A Coalition of Entities – The Shape of Schools to Come


It is common refrain these days across most countries that this is the time for massive and meaningful education reform. This has come into ever greater focus for the following reasons which are found across various societies

  1. Poor educational outcomes reflected through various assessments of students in education (PISA, ASER, etc.)
  2. Lack of meaningful employment ready skills and capabilities
  3. Lack of citizenship and socially relevant values and perspectives
  4. Less than 100% Gross Enrolment Ratios
  5. High level of NEETs (Not in Education, Employment or Training)
  6. Prevalence of disengaged and disaffected youth in every country
  7. Lack of inclusive education and prevalence of discrimination on account of various variables (Gender, LGBT, Special Needs, Castes, Economic status, etc.)
  8. General lack of engagement and dissatisfaction of students with school learning with results in drop-out rates (in some countries as high as 60-80%) and other disciplinary issues.


Much activity has taken place in the realm of education reform in and across countries. It has been an important agenda item for various governments, multilateral bodies (UN, etc.) and Civil Society bodies, National and Multinational Donor agencies and philanthropic organisations, not to mention school and educational bodies.

Key thrust areas have included

  1. Curriculum reform
  2. School infrastructure and capacity
  3. Access and retention
  4. Teacher education and training
  5. School leadership training
  6. Assessments and assessment strategies
  7. Engagement with Industry and other social avenues
  8. Peer learning and student participation in teaching and learning

The world and education has changed a lot over the past few decades, in terms of content, demands, perspectives, challenges and possibilities. Yet in large measure the prevailing idea of school education and school as an encompassing solitary entity. It is a concept which has come upon a time where it beckons change.


If we look closely we are getting more and more unconvinced about the ill-conceived one-size fits all model of education. Recognising the differences and need of children to develop and learn at different paces, with different learning styles and being of different inclinations and abilities, we are now confronting a new level of recognition and acceptance of diversity. This makes us question the need for unquestionable conformance to a standard set of rules and externally imposed expectations, set by and through a structure, the suitability and credibility of which itself is under attack.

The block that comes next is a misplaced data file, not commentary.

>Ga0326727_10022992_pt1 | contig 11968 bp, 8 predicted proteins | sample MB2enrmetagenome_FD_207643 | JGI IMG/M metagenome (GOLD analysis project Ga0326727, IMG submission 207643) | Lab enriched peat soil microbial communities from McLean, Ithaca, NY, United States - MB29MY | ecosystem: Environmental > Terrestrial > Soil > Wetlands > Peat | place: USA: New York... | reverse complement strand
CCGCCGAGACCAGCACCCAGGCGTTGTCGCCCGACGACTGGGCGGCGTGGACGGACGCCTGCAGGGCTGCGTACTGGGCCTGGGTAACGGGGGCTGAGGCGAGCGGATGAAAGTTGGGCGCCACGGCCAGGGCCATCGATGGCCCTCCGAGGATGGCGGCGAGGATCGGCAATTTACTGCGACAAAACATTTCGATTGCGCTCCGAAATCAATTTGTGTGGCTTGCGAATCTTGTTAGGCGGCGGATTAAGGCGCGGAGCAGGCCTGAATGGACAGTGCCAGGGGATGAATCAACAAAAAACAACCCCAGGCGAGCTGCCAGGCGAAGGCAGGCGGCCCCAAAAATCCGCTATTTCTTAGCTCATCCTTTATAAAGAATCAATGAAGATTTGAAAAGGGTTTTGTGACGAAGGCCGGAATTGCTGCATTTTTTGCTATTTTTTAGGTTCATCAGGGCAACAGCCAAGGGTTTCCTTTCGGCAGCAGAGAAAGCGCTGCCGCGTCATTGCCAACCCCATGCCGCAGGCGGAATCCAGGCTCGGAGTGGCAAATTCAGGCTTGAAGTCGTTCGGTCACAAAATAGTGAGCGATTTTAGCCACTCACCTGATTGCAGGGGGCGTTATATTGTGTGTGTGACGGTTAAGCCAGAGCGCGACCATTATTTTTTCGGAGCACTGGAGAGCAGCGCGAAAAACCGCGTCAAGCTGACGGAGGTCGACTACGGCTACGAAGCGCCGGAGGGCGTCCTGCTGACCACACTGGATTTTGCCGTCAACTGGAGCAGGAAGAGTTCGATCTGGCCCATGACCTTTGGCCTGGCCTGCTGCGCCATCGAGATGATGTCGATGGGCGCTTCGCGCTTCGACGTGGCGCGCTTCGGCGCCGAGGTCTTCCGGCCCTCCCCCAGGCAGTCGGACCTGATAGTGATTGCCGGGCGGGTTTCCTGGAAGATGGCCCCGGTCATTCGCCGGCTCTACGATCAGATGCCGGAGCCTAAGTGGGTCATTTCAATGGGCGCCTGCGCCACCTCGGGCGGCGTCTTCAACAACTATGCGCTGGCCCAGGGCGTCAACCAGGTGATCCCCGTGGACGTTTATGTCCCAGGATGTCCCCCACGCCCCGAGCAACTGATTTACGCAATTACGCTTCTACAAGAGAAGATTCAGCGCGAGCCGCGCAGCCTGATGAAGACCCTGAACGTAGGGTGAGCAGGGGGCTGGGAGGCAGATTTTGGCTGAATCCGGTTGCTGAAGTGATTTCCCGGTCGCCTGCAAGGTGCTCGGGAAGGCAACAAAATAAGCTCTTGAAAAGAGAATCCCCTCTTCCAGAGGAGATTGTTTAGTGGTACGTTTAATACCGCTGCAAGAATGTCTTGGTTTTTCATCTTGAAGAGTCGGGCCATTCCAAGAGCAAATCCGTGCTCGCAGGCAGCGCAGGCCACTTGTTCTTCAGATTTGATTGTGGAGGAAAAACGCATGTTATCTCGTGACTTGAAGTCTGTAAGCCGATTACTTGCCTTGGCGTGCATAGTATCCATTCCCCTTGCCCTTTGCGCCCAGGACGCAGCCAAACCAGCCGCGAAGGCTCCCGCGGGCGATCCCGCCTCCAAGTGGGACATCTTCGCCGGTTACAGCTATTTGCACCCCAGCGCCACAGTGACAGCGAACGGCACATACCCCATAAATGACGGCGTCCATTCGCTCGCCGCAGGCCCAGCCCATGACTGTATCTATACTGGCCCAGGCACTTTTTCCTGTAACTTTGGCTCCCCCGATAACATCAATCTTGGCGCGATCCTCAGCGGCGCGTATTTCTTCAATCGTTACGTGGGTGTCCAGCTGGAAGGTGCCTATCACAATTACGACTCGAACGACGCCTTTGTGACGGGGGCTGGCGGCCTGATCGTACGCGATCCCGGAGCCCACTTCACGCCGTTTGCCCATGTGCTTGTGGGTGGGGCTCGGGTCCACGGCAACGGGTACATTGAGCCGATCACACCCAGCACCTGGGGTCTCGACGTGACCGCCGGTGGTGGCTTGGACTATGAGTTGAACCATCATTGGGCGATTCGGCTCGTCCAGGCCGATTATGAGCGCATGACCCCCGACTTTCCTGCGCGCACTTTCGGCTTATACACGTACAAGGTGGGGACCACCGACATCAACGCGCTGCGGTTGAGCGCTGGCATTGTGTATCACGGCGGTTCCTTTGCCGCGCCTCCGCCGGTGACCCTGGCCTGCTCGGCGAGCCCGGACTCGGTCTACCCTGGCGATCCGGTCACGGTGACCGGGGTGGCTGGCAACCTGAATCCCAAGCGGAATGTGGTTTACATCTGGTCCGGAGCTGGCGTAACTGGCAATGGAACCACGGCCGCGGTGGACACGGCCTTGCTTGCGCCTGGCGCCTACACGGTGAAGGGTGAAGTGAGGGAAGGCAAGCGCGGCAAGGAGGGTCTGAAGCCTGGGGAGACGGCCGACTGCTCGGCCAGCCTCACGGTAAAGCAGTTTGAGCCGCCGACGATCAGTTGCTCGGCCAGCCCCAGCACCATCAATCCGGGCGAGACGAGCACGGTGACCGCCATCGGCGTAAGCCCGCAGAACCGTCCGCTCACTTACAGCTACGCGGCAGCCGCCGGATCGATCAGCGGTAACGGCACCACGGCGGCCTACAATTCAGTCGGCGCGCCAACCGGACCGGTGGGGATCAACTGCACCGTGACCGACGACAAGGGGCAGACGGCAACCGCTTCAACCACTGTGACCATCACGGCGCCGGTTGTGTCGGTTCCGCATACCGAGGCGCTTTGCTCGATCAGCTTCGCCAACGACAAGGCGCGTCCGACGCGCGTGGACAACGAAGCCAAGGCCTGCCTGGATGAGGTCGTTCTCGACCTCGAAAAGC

We also recognise the demands this diversity puts upon teachers, who perhaps are destined to fail in this kind of a delivery model, where they are singularly responsible to address the repertoire of needs and demands of not only learners, but of administrative structures, parents and an increasingly meddlesome society.

Also given that schools are always criticised for lack of innovation and not keeping up with emergent teaching tools, techniques, methodologies and ideologies, it is not difficult to understand the challenge of upgrading skills and perspectives of teachers en masse, where the expectation is akin to installation of a new software patch or upgrading the version itself, that immediately transforms the incumbents into more capable, effective and efficient bots.

In addition the challenge of engagement with the real world to derive citizenship values, industry grade vocational skills, and practical application of knowledge, skills and attitudes to participate gainfully and meaningfully in society, plus upkeep and currency of infrastructure, are all demands that are increasingly becoming difficult to maintain to such a standard that provides a decent chance of success.

In recent times we also have in many countries heard of the school voucher system, to allow learners choice to avail education from a range of schools including those that were seemingly elite and until now inaccessible. The idea is that every student deserves a decent education irrespective of their socio-economic status which should not be a limiting factor for access to quality and enabling achievement.